Abu Al- Walid Muhammad Ibn Ahmad Ibn Muhammad Ibn Rushd, known in the West as Averroës or Avén Ruiz or Averrhoes, was born in 1126 A.D. in Cordova (once the capital of Moorish Spain), and died in Marrakech, Morocco (Capital of the Almohad or al-Muwahhidun dynasty) on December, 10, 1198 A.D. Akin to many Arab and Muslim physicians and scholars we discussed in this series,1–6 Ibn Rushd was a true polymath, with knowledge, expertise and genuine contributions to philosophy, islamic law (jurisprudence), medicine, astronomy, mathematics, physics and geography. Not surprisingly, he became known as the “Prince of Science”.
Ibn Rushd was a descendent of distinguished family of scholars, excelling in Quranic studies and theology, and with a long and well-respected tradition of legal and public service. Ibn Rushd is sometimes referred to the grandson (Al-Hafid), since his grandfather who carried the same name, used to be the grand judge (Qadi) of Cordoba. Ibn Rushd (the grandfather) was the author of a famous treatise in Maliki jurisprudence, the kitab al-Mugad Dimat al Mumahhidat. Ibn Rushd’s father, Abu Al-Qasim Ahmad was also a Qadi.7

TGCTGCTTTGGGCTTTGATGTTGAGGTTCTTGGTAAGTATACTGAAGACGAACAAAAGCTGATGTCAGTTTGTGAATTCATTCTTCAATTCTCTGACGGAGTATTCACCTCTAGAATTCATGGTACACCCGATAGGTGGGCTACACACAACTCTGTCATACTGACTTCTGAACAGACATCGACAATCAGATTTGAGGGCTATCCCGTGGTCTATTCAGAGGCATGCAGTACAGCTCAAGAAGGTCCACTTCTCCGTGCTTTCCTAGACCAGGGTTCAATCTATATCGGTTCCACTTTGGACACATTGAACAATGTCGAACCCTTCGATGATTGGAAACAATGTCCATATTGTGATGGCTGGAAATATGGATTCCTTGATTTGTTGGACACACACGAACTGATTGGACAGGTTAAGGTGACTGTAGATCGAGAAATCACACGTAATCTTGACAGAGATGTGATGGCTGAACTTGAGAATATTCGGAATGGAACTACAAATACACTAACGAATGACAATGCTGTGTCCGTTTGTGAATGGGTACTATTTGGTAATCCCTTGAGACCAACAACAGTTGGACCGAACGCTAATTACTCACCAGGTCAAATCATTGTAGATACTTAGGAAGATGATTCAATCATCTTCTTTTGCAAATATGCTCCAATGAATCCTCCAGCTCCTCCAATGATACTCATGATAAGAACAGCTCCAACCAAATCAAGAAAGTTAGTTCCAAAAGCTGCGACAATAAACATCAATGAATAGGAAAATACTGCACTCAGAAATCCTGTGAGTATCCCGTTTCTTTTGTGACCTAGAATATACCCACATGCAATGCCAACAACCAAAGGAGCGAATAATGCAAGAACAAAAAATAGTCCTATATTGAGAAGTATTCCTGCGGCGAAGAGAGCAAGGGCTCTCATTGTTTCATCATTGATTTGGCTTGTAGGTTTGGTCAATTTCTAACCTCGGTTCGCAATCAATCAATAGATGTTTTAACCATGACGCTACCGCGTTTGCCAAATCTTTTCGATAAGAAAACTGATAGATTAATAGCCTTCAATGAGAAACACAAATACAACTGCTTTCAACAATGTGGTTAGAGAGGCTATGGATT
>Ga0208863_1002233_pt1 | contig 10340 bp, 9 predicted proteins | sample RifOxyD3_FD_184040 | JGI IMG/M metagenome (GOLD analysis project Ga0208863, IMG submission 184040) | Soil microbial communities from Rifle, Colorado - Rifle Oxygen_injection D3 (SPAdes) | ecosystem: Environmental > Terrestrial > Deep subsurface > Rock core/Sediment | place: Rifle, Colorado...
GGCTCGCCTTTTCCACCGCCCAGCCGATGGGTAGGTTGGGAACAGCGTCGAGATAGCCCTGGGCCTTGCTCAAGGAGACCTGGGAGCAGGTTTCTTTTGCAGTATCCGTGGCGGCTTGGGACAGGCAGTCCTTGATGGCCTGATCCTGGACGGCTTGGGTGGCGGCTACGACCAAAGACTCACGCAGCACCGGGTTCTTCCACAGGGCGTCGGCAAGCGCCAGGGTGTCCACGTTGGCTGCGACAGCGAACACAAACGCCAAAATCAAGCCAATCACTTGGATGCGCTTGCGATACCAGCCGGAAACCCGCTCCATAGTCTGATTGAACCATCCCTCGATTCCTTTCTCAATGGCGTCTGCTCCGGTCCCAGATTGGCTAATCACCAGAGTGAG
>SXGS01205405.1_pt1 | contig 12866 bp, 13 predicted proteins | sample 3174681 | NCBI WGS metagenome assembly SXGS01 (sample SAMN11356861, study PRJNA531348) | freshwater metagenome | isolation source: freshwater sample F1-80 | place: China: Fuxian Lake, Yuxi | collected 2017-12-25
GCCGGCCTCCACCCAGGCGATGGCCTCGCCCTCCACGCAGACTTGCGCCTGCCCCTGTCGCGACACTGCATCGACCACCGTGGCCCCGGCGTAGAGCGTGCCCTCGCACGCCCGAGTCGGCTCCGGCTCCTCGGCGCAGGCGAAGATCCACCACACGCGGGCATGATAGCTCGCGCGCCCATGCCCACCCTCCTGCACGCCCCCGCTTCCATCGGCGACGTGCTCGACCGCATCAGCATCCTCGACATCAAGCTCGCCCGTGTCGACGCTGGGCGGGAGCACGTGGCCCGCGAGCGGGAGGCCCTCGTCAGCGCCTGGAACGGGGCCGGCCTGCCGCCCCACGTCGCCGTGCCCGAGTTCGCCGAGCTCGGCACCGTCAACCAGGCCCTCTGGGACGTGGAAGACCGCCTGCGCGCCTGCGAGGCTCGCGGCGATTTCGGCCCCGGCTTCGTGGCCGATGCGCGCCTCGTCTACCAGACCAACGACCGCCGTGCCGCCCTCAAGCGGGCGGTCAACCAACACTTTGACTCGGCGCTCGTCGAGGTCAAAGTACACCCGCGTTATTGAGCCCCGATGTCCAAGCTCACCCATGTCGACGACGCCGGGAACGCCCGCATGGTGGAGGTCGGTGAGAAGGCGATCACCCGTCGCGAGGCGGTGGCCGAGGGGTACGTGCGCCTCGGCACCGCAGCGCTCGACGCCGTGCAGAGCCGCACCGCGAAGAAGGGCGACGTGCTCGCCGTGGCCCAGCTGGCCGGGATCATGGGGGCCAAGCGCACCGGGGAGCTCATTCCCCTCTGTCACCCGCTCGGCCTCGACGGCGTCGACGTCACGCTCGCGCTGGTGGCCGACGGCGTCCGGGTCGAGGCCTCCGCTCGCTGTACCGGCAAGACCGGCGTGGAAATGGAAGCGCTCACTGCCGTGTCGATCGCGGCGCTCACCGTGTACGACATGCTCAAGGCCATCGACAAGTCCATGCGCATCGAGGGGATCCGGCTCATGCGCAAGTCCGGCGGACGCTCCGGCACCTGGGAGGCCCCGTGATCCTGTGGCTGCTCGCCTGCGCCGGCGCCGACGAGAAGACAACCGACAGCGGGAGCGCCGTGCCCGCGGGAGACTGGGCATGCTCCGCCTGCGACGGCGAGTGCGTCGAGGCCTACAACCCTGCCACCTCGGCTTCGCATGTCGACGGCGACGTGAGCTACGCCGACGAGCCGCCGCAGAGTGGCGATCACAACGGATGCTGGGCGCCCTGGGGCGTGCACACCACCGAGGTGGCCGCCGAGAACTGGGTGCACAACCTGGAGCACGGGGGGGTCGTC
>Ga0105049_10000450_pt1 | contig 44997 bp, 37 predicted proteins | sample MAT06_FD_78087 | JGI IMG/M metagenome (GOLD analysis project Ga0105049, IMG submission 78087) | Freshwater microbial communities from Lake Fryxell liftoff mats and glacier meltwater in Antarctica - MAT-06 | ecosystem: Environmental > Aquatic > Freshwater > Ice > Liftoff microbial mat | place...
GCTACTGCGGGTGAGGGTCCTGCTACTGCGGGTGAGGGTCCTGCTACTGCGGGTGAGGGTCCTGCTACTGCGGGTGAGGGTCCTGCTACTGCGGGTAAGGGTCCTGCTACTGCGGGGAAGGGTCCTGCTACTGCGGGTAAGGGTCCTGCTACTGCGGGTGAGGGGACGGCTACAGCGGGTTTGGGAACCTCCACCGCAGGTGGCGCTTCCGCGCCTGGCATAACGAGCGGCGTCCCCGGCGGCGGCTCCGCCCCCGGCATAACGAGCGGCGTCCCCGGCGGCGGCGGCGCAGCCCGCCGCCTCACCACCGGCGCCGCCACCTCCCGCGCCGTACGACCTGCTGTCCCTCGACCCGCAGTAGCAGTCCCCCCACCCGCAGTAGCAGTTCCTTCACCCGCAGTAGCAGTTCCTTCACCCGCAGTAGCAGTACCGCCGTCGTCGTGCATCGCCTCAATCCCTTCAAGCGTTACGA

It was Ibn Tufail (Abubacer), the philosophic vizier of Almohad Caliph Abu Yaqub Yusuf, who introduced Ibn Rushd to the court. In 1169 A.D., Ibn Rushd was appointed a judge in Seville and in 1171 A.D., he was transferred to Cordova, where he held the position of a judge (Qadi) for ten years. During that time, he wrote commentaries and interpretations on the works of Aristotle, among others on Metaphysics, and on Plato’s Politeia. In 1182 A.D., he was called to Marrakesh to work as a personal physician for the Caliph there, but he was soon transferred back to Cordova with the title of Great Qadi (Chief Judge). Ibn Rushd fell out of favor with the Caliph due to the opposition that theologians had raised against his writings. He was accused of heresy, interrogated and banned to Lucena, close to Cordova. At the same time (1195 A.D.), the Caliph ordered the books of Ibn Rushd to be burnt, with the exception of his works on medicine, arithmetic and elementary astronomy. Sometime later, the Caliph revoked the banishment and called Ibn Rushd back to Marrakesh.
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